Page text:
Fifthly, it should be noted with the implementation of a housing sale agreement with housing development projects since this may be not similar to the transaction practice in the buyer’s country.  For example, in Vietnam the housing developers usually do not give notice to the buyer of making the payments under the contract. It is the obligation of the buyer to follow the payment schedule as contracted. This ambiguity may lead to late payments by the buyers which may result in late payment penalty and/or early termination of contract by the seller (housing developer).  The buyers may get advice from lawyers to avoid these risks.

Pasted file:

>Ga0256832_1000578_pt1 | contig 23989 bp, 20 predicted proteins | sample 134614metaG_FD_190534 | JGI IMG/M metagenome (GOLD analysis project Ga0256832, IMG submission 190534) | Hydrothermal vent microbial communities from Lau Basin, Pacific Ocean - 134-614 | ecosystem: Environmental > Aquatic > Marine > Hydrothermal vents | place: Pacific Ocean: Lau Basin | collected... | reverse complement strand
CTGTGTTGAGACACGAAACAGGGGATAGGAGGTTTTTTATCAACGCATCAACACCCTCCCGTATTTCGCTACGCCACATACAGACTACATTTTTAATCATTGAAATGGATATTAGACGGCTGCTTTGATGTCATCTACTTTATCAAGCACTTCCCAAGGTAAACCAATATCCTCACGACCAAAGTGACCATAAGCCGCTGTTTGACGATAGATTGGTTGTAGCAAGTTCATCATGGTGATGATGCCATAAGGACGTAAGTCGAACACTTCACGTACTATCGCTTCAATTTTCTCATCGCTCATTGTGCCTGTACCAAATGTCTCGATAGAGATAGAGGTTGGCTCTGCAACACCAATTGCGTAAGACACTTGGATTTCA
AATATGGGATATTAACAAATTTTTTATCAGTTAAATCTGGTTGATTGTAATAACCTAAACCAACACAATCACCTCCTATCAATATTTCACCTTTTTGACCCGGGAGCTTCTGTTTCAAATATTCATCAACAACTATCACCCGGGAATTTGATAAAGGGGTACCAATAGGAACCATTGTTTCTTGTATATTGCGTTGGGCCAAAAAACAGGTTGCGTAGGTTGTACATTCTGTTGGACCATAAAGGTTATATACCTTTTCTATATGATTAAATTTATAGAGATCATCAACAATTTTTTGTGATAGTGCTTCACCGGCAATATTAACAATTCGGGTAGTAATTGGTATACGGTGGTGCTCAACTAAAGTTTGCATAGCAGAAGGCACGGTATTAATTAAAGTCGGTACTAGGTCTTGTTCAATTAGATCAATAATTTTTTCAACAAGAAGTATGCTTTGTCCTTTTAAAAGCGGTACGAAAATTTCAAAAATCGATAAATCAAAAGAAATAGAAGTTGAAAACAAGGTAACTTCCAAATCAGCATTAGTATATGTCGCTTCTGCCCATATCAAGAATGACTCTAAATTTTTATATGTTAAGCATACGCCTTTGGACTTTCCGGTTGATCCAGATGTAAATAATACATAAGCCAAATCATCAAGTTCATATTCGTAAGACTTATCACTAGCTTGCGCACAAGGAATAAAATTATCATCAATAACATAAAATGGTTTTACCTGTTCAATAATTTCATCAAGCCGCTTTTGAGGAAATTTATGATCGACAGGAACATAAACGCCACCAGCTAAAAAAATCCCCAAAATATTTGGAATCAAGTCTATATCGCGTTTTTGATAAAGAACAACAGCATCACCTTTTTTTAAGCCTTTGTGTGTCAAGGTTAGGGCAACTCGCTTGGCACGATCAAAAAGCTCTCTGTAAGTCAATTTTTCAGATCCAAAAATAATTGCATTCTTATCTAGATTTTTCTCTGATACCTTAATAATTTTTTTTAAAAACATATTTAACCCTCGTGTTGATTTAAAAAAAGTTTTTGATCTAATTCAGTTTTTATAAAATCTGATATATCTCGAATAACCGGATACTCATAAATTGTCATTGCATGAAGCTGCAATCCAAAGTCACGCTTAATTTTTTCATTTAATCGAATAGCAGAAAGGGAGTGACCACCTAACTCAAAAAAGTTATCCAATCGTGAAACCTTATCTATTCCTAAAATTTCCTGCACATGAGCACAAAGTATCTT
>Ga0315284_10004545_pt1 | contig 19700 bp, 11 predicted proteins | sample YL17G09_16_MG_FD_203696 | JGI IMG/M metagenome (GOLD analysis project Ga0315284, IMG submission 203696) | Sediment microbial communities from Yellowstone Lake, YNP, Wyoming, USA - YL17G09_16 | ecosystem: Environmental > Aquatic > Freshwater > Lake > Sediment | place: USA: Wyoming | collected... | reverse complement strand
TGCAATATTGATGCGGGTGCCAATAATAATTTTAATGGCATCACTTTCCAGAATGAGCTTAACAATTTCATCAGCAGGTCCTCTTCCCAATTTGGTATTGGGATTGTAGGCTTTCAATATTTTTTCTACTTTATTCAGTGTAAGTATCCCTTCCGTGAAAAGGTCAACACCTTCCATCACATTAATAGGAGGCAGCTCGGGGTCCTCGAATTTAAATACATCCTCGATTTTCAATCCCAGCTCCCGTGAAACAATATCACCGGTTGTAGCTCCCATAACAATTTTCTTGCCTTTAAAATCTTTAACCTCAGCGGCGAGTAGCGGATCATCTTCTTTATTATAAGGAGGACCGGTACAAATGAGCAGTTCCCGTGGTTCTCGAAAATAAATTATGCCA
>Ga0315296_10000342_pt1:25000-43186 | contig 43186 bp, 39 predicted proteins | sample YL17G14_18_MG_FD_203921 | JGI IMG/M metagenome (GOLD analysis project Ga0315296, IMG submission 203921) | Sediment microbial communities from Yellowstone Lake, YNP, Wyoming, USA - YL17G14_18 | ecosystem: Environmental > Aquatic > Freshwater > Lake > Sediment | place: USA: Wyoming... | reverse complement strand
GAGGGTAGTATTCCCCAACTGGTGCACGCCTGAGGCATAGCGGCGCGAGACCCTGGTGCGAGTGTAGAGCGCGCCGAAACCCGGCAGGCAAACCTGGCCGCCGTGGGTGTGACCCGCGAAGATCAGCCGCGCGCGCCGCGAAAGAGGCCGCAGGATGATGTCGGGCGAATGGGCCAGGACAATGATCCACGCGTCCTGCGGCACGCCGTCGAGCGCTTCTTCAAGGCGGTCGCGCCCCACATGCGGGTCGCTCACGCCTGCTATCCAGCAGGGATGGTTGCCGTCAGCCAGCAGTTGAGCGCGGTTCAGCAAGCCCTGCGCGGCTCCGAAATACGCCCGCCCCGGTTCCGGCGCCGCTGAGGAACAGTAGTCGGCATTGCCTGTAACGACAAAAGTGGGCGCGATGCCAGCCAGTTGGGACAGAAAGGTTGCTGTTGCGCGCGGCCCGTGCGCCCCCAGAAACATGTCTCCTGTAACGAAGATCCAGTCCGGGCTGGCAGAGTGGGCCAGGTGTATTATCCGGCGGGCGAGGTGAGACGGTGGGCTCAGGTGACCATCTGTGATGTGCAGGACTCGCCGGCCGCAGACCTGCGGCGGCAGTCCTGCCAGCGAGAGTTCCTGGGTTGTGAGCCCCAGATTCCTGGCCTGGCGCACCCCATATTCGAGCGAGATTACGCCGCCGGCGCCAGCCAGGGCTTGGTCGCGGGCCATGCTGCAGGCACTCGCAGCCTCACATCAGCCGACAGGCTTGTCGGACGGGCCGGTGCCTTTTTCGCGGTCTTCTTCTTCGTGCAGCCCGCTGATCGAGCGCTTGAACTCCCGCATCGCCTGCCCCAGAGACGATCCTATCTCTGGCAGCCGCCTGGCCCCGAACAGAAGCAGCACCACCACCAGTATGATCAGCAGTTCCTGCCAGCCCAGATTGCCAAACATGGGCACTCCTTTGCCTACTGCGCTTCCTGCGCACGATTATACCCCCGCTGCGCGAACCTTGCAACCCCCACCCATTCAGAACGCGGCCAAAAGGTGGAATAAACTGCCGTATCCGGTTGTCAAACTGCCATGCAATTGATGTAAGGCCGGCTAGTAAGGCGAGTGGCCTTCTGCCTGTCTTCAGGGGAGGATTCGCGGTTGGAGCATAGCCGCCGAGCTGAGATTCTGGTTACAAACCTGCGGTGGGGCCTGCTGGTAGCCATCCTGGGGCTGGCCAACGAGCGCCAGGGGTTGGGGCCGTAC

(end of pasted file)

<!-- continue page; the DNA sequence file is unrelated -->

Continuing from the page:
Sixthly, according to the Housing Law, foreigner housing owners have full rights as Vietnamese have over the house, such as the right to lease, donation or capital contribution, inheriting to others, etc. with their house. However, it should be noted that the foreign owner can exercise these rights only after he or she has obtained a “land use right certificate and/or property ownership” to the real estate. Therefore, in the respective contract, the obligation to apply for the certificate of ownership and/or the land use rights by the seller should be clearly stipulated. Also, when leasing the real estate, the foreigner owners must register the lease agreements with the local government (district-level administration committees), and properly declare his income tax for the earned rents. By complying these requirements, the foreign buyers’ incomes will be treated as legitimate income which can be remitted abroad. In addition, when renting or a house, it is also required that the owners must register temporary residence of the tenants with the relevant local authorities. Currently, it is still not clear how foreigners, as house-owners, carry out this registration procedure. Some foreigners are afraid that if they do not regularly live in Vietnam, how can this obligation be implemented? Actually, this difficult task may become easier if the foreign owners can engage a real estate management company to take care of these, and on behalf of the foreign owners, to perform the management and administrative procedures involved.